As U.N. ambassador, Power made it her goal (sometimes Quixotic) to try to help people whose family members were being systematically tortured, raped, and murdered every day in places like Nigeria and Sudan. On December 13, 2016, after a long period of indiscriminate bombing of hospitals and schools in the Syrian city of Aleppo, Power let down the guard of polite diplomacy and bluntly asked the U.N. representatives of Syria, Russian, and Iran (the perpetrators): “Are you truly incapable of shame? … Is there no act of barbarism against civilians, no execution of a child that gets under your skin...? Is there nothing you will not lie about, or justify?” (You can hear her speech here.)

For those interested in psychology, there were some pleasant surprises in the book. After hearing her description of several years not finding Mr. Right, I was shocked to learn that Samantha married Cass Sunstein, coauthor of the book Nudge with Nobel Prize-winner Richard Thaler. I had just finished Thaler’s later book, Misbehaving, in which he goes on about how brilliant his buddy Sunstein is. Sunstein and Thaler have been champions of importing insights from psychology into the fields of economics and law, and in both books, Thaler also heaps praise on my personal friend and coauthor Bob Cialdini. Power’s autobiography contains numerous references to psychological principles, such as confirmation bias (in which people with opposing opinions look at mixed evidence, and both sides come away more convinced they are right) and the spotlight effect (in which we overestimate the extent to which other people are paying attention to our personal blunders).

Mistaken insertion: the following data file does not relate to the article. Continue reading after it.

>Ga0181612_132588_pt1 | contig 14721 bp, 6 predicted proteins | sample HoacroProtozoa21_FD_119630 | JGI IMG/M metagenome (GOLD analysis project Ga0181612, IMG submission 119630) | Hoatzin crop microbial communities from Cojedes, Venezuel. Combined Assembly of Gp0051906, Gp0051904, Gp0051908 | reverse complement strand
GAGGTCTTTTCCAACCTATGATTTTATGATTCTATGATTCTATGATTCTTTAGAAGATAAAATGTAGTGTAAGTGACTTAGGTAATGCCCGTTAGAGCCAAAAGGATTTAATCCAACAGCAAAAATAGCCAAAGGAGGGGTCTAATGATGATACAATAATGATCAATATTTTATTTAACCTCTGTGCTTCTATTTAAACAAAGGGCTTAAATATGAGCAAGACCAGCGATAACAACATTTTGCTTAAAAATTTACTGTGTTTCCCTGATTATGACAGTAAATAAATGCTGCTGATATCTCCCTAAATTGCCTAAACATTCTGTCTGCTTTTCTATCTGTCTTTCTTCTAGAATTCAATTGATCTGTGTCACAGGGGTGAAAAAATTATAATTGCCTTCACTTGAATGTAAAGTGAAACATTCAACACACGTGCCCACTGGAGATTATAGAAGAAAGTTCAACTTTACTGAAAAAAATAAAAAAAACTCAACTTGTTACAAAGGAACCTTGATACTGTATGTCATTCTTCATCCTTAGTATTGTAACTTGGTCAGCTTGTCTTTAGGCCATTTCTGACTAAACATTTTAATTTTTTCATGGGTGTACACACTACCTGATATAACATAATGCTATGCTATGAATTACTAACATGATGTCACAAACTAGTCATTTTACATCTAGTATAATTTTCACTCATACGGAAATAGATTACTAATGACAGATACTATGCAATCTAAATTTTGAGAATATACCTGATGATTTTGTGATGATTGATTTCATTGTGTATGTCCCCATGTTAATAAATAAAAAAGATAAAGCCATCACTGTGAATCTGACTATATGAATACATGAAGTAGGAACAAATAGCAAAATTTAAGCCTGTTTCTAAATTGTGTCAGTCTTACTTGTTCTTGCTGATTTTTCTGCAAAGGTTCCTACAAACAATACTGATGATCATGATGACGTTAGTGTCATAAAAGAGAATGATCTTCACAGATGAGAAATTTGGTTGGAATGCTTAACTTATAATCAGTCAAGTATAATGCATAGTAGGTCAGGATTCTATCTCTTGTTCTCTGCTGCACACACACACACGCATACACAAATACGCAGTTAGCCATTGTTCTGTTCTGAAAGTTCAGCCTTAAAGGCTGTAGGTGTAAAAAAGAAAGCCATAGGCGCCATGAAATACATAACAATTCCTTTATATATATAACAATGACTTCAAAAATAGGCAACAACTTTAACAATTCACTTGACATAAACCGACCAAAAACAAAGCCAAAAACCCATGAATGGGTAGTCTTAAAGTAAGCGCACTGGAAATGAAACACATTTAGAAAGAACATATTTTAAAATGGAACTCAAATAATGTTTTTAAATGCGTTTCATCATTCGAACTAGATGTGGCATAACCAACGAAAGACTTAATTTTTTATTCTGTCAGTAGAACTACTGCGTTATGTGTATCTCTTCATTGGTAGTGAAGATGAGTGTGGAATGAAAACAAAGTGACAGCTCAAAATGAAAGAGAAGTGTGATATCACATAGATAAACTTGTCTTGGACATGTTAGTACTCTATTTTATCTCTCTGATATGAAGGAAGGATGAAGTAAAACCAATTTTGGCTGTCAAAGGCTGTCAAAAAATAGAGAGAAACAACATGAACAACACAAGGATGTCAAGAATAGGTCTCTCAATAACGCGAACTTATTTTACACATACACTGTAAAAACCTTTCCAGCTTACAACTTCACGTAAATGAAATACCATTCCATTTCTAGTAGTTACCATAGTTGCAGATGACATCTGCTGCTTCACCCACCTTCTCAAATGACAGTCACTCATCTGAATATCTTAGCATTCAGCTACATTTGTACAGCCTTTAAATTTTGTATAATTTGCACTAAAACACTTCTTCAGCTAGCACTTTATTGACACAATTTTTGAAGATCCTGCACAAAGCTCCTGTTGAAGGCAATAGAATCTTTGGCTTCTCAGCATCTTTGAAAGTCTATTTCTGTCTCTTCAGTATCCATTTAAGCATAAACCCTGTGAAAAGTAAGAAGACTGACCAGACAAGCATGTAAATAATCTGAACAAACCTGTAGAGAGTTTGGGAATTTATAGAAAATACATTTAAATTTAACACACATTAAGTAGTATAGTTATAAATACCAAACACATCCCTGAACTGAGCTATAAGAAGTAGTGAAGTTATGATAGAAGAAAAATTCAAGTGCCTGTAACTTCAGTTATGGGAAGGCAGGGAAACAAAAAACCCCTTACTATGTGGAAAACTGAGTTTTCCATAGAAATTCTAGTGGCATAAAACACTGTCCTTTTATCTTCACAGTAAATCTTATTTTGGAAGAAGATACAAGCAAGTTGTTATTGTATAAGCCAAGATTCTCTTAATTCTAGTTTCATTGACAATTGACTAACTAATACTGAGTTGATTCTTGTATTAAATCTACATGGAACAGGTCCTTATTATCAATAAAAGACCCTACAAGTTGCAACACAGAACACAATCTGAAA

By the book’s end, I felt a bit hopeless about world affairs, but would nevertheless recommend it highly. In fact, I bought a hard copy when I finished the audio version. It is storytelling in the most hallowed Irish tradition, and it literally made me laugh out loud, as well as bringing tears to my eyes on more than one occasion. Power is impressive in her even-handedness in dealing with issues on which she clearly has strong opinions. Like the president she worked for, she is a deep thinker who considers all sides of an issue, and doesn’t delude herself into thinking she knows all the answers. She probably wouldn’t make it in New York real estate or on reality TV, but not everyone is perfect.

But I didn’t only come to praise Ambassador Power. I also came to argue that she and her influential friends shift focus to a different behavioral problem. 

Dear Ambassador Power,

Given that you: a) seem to have gotten along with Joe Biden, who might call upon you for counsel if he is the next president, b) are still young and idealistic and will likely write another book or two in future, and c) are clearly concerned about the horrors of intertribal conflict, I’d implore you to spend more effort addressing the real root of, and the biggest obstacle to solving, the problems you have fought so valiantly to solve.